If anyone is questioning whether or not anti-Semitism is on the rise in America and in Europe, a quick Google search will certainly set you on the right track. Up to one third of European Jews have considered emigrating due to an increase in anti-Semitic activity–all of this so soon after the “never again” talk of Post-Holocaust Europe. American Orthodox Jews in Brooklyn are voicing their hesitation regarding simply walking down the street for fear of physical attack. I could probably spend the entire night typing a laundry list of anti-Semitic activity that has occurred around the globe only recently.
I am fairly certain that the existence of this blog alone should serve as some sort of proof that I am proud of my Judaism, and it is something that I certainly do not want to hide in any way. This is where I will get a bit personal, and let you into a darker part of my mind through my furiously typing fingers.
I wear a sterling silver Magen David necklace every day (see the picture above). The necklace is tasteful and has the Hebrew words “שְׁמַע יִשְׂרָאֵל” (Sh’ma Yisrael) adorning the center of the star. Sh’ma Yisrael translates to “Hear Israel” and is the beginning of one of the most prominent prayers in Jewish life. I wear this necklace underneath my shirts. Only when I am at Temple or in a strictly Jewish context do I mindfully take the necklace out from behind its hiding place, and allow it to fully breathe. While the necklace still has much significance while hidden close to my heart, I am conscious of the fact that I am not allowing the secular world to see it. Let me be clear, the necklace is not gaudy or over-the-top, but there is no question about what the symbol is, or what it means. It is obviously a symbol of Judaism, and is not masked by any stones, other symbols, or unique designs. Wearing it outside of my shirt would be akin to announcing “I am Jewish!”
Sometimes I think that I am being a bit paranoid when I do not wear it uncovered, especially when my clothes would do well to have a nice and meaningful necklace as a centerpiece. Whenever I ponder letting the necklace free, I think of my family, and the need to protect them from hate. I reflect upon how if I were a single man with no children, how I would take my chances. It is at about this point in the train of thought that I become a bit distraught. How sad it is that we live in a world where I have to engage in this type of internal dialogue. Why should I have to worry about people in the general public knowing that I am Jewish? I suppose there is just something about adorning a very Jewish symbol that causes me to fear the possibility of an anti-Semitic exchange.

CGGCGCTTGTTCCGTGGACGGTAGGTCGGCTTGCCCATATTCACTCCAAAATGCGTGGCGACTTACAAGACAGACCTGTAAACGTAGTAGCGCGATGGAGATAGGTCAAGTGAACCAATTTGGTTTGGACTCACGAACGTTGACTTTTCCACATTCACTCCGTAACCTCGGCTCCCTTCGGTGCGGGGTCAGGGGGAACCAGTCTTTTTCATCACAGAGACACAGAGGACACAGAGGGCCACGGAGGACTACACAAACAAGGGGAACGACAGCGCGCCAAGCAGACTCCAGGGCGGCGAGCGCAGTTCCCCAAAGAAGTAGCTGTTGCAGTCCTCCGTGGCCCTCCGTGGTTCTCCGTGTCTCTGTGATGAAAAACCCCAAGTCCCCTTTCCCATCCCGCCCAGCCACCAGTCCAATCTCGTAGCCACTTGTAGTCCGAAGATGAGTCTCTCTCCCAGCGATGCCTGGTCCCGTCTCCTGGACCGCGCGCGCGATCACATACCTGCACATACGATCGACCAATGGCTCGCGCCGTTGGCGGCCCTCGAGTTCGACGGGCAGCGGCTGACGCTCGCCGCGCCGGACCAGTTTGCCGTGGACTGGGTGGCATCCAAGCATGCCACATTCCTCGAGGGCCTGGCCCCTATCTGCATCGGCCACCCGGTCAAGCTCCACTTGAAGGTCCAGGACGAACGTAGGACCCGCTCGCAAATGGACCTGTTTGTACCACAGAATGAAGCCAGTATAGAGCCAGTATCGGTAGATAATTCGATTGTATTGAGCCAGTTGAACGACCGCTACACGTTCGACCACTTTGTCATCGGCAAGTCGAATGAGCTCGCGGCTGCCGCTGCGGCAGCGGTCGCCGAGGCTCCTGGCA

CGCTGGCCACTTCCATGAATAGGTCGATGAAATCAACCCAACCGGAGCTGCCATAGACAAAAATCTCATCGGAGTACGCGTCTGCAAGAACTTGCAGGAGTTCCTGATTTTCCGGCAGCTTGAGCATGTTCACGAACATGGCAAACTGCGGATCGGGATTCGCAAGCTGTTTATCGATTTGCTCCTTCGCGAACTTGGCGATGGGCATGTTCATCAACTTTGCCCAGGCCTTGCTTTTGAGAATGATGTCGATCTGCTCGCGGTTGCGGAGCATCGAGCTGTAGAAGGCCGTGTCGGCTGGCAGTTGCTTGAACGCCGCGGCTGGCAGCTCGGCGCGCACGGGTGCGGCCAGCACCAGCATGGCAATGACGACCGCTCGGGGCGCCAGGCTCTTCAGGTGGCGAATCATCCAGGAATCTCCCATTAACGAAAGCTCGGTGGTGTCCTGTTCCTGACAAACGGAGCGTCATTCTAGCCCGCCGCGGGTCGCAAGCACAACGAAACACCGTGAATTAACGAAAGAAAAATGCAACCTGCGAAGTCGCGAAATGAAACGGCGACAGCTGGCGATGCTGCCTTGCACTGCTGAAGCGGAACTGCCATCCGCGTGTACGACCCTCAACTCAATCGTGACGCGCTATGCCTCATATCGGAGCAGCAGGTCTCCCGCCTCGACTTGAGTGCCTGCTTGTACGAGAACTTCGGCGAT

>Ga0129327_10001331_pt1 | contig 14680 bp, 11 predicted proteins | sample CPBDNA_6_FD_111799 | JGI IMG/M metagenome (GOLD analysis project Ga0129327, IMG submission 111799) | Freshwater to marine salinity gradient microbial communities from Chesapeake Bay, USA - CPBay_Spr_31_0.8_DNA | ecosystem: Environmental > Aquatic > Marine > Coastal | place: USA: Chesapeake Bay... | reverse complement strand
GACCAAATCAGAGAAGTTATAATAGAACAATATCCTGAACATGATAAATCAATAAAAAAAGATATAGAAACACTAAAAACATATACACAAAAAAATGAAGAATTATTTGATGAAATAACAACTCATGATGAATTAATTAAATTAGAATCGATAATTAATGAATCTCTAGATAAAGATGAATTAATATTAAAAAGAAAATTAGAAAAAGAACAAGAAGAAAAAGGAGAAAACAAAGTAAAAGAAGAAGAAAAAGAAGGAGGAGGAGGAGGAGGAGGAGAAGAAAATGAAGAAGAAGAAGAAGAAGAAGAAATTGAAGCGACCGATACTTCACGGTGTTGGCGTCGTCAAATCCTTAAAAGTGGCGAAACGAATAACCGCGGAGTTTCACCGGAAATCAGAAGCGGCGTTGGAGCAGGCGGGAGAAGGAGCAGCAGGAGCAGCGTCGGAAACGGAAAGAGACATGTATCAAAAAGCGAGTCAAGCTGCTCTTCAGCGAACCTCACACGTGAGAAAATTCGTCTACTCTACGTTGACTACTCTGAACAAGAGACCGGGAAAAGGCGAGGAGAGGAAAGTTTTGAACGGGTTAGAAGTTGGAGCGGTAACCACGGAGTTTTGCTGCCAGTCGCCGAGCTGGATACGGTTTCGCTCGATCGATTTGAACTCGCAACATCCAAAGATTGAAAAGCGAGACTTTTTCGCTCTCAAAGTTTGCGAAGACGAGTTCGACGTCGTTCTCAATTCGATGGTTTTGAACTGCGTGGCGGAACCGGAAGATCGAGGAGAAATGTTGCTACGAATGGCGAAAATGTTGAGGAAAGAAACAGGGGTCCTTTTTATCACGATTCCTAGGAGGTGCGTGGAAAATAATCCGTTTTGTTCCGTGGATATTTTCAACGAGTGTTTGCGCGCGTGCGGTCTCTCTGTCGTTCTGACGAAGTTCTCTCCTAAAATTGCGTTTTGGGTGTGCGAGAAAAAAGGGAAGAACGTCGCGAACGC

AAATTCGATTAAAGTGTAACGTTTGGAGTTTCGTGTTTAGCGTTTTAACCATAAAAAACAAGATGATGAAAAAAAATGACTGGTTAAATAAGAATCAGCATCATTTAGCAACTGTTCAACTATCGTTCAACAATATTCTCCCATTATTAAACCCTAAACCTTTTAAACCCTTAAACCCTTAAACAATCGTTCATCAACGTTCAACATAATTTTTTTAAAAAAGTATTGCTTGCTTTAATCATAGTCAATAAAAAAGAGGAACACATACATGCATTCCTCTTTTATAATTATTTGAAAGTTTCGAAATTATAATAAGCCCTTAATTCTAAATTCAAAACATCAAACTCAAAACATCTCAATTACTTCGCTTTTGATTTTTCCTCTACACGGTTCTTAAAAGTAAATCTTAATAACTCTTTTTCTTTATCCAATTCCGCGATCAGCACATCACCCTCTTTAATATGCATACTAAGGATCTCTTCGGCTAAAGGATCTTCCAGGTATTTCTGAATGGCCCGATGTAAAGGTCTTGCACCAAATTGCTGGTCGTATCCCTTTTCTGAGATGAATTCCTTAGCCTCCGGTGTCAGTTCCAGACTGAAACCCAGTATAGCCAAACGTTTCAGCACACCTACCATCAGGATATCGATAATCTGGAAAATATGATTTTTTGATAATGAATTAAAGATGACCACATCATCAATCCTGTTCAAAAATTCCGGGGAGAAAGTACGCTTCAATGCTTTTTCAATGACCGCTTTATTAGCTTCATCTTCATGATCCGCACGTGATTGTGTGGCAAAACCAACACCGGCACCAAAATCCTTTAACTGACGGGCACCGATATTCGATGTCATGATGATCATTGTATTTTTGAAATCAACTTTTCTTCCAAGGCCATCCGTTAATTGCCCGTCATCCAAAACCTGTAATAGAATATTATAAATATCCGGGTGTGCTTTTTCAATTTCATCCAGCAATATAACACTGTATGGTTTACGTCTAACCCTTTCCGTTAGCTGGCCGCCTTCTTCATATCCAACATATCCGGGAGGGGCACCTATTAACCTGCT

I am sure there will be those of you who will read this and say, “Just wear it!” or “Who cares what people think!” I completely understand those thoughts, and those cognitions do not stem from the minds of the population portion that I worry about. A brick to the face of a Jewish man in Brooklyn. 11 gone in Pittsburgh. Shots in Poway. One third of European Jews contemplating emigration. The Magen David necklace is just as indicative of Judaism as payos draped down the cheek or the shtraimlech that cover the heads of many Hasidic Jewish men. I have a mezuzah on the doorway of my home, but there is something disparate from this about traveling around with an open proclamation. I am an optimist, but also a realist.
I yearn for the day when the Magen David will be free to come out of hiding, but perhaps it exists now in solidarity with the Jews in Europe who are still hiding, only a bit more than 70 years after the Shoah. Anti-Semitism remains a scourge in this world, and we need to have meaningful conversations in order to properly confront it. For now, I will likely keep the star close to my chest, and pray for the day when it can emerge from the shadows and greet the secular world without fear of violence or pain.